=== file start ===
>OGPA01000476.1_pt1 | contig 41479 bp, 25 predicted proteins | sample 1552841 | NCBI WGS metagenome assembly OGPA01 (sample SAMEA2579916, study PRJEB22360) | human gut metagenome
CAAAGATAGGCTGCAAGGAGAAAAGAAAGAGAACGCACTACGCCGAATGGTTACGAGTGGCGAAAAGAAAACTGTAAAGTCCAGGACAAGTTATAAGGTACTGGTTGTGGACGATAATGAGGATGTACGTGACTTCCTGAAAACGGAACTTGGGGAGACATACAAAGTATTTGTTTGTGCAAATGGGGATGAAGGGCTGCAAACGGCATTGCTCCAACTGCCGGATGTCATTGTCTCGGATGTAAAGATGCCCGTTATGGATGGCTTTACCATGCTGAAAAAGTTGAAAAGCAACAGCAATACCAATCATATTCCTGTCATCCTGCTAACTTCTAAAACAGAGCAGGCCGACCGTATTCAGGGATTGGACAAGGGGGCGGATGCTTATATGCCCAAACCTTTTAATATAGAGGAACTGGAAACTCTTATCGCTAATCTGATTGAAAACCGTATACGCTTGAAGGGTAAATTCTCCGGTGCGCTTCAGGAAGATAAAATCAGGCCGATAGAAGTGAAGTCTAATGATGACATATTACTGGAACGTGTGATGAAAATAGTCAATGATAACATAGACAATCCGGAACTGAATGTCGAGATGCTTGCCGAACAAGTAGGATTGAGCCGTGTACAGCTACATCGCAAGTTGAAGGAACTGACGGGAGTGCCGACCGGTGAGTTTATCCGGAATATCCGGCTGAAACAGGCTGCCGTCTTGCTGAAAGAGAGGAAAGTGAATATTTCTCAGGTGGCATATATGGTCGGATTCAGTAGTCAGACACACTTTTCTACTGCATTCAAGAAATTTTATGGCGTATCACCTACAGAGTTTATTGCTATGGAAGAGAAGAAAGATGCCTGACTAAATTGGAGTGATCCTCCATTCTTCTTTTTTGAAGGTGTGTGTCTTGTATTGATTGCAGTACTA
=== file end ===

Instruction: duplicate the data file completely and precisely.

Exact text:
>OGPA01000476.1_pt1 | contig 41479 bp, 25 predicted proteins | sample 1552841 | NCBI WGS metagenome assembly OGPA01 (sample SAMEA2579916, study PRJEB22360) | human gut metagenome
CAAAGATAGGCTGCAAGGAGAAAAGAAAGAGAACGCACTACGCCGAATGGTTACGAGTGGCGAAAAGAAAACTGTAAAGTCCAGGACAAGTTATAAGGTACTGGTTGTGGACGATAATGAGGATGTACGTGACTTCCTGAAAACGGAACTTGGGGAGACATACAAAGTATTTGTTTGTGCAAATGGGGATGAAGGGCTGCAAACGGCATTGCTCCAACTGCCGGATGTCATTGTCTCGGATGTAAAGATGCCCGTTATGGATGGCTTTACCATGCTGAAAAAGTTGAAAAGCAACAGCAATACCAATCATATTCCTGTCATCCTGCTAACTTCTAAAACAGAGCAGGCCGACCGTATTCAGGGATTGGACAAGGGGGCGGATGCTTATATGCCCAAACCTTTTAATATAGAGGAACTGGAAACTCTTATCGCTAATCTGATTGAAAACCGTATACGCTTGAAGGGTAAATTCTCCGGTGCGCTTCAGGAAGATAAAATCAGGCCGATAGAAGTGAAGTCTAATGATGACATATTACTGGAACGTGTGATGAAAATAGTCAATGATAACATAGACAATCCGGAACTGAATGTCGAGATGCTTGCCGAACAAGTAGGATTGAGCCGTGTACAGCTACATCGCAAGTTGAAGGAACTGACGGGAGTGCCGACCGGTGAGTTTATCCGGAATATCCGGCTGAAACAGGCTGCCGTCTTGCTGAAAGAGAGGAAAGTGAATATTTCTCAGGTGGCATATATGGTCGGATTCAGTAGTCAGACACACTTTTCTACTGCATTCAAGAAATTTTATGGCGTATCACCTACAGAGTTTATTGCTATGGAAGAGAAGAAAGATGCCTGACTAAATTGGAGTGATCCTCCATTCTTCTTTTTTGAAGGTGTGTGTCTTGTATTGATTGCAGTACTA